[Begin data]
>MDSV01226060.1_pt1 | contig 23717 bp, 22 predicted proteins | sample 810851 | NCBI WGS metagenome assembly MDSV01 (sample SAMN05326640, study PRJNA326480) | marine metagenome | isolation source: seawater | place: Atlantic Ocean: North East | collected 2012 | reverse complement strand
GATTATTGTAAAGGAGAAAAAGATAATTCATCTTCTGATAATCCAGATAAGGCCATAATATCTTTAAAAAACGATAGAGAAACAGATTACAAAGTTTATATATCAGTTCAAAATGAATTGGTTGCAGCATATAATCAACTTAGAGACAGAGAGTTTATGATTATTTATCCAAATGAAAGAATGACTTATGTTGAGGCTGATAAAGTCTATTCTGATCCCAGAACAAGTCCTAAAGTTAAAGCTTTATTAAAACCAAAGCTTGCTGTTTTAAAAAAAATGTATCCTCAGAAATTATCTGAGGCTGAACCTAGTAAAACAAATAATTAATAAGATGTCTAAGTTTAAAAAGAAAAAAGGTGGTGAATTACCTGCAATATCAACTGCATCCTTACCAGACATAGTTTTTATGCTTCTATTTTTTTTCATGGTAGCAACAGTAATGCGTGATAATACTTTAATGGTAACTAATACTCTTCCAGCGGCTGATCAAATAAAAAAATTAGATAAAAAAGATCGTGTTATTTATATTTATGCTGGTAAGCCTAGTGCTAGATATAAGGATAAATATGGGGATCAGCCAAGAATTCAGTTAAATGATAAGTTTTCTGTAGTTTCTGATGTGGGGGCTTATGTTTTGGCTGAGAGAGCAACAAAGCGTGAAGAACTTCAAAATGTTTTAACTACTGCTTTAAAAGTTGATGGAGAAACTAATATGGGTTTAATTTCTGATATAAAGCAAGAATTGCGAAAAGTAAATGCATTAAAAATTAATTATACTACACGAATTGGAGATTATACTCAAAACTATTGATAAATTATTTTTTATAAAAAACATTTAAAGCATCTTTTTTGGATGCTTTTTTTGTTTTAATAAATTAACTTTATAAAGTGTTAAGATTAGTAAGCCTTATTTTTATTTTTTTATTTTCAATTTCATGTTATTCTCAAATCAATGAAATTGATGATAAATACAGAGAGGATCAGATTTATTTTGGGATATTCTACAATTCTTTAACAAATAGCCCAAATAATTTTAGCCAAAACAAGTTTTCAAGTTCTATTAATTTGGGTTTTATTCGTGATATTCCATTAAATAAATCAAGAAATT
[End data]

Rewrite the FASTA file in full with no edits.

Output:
>MDSV01226060.1_pt1 | contig 23717 bp, 22 predicted proteins | sample 810851 | NCBI WGS metagenome assembly MDSV01 (sample SAMN05326640, study PRJNA326480) | marine metagenome | isolation source: seawater | place: Atlantic Ocean: North East | collected 2012 | reverse complement strand
GATTATTGTAAAGGAGAAAAAGATAATTCATCTTCTGATAATCCAGATAAGGCCATAATATCTTTAAAAAACGATAGAGAAACAGATTACAAAGTTTATATATCAGTTCAAAATGAATTGGTTGCAGCATATAATCAACTTAGAGACAGAGAGTTTATGATTATTTATCCAAATGAAAGAATGACTTATGTTGAGGCTGATAAAGTCTATTCTGATCCCAGAACAAGTCCTAAAGTTAAAGCTTTATTAAAACCAAAGCTTGCTGTTTTAAAAAAAATGTATCCTCAGAAATTATCTGAGGCTGAACCTAGTAAAACAAATAATTAATAAGATGTCTAAGTTTAAAAAGAAAAAAGGTGGTGAATTACCTGCAATATCAACTGCATCCTTACCAGACATAGTTTTTATGCTTCTATTTTTTTTCATGGTAGCAACAGTAATGCGTGATAATACTTTAATGGTAACTAATACTCTTCCAGCGGCTGATCAAATAAAAAAATTAGATAAAAAAGATCGTGTTATTTATATTTATGCTGGTAAGCCTAGTGCTAGATATAAGGATAAATATGGGGATCAGCCAAGAATTCAGTTAAATGATAAGTTTTCTGTAGTTTCTGATGTGGGGGCTTATGTTTTGGCTGAGAGAGCAACAAAGCGTGAAGAACTTCAAAATGTTTTAACTACTGCTTTAAAAGTTGATGGAGAAACTAATATGGGTTTAATTTCTGATATAAAGCAAGAATTGCGAAAAGTAAATGCATTAAAAATTAATTATACTACACGAATTGGAGATTATACTCAAAACTATTGATAAATTATTTTTTATAAAAAACATTTAAAGCATCTTTTTTGGATGCTTTTTTTGTTTTAATAAATTAACTTTATAAAGTGTTAAGATTAGTAAGCCTTATTTTTATTTTTTTATTTTCAATTTCATGTTATTCTCAAATCAATGAAATTGATGATAAATACAGAGAGGATCAGATTTATTTTGGGATATTCTACAATTCTTTAACAAATAGCCCAAATAATTTTAGCCAAAACAAGTTTTCAAGTTCTATTAATTTGGGTTTTATTCGTGATATTCCATTAAATAAATCAAGAAATT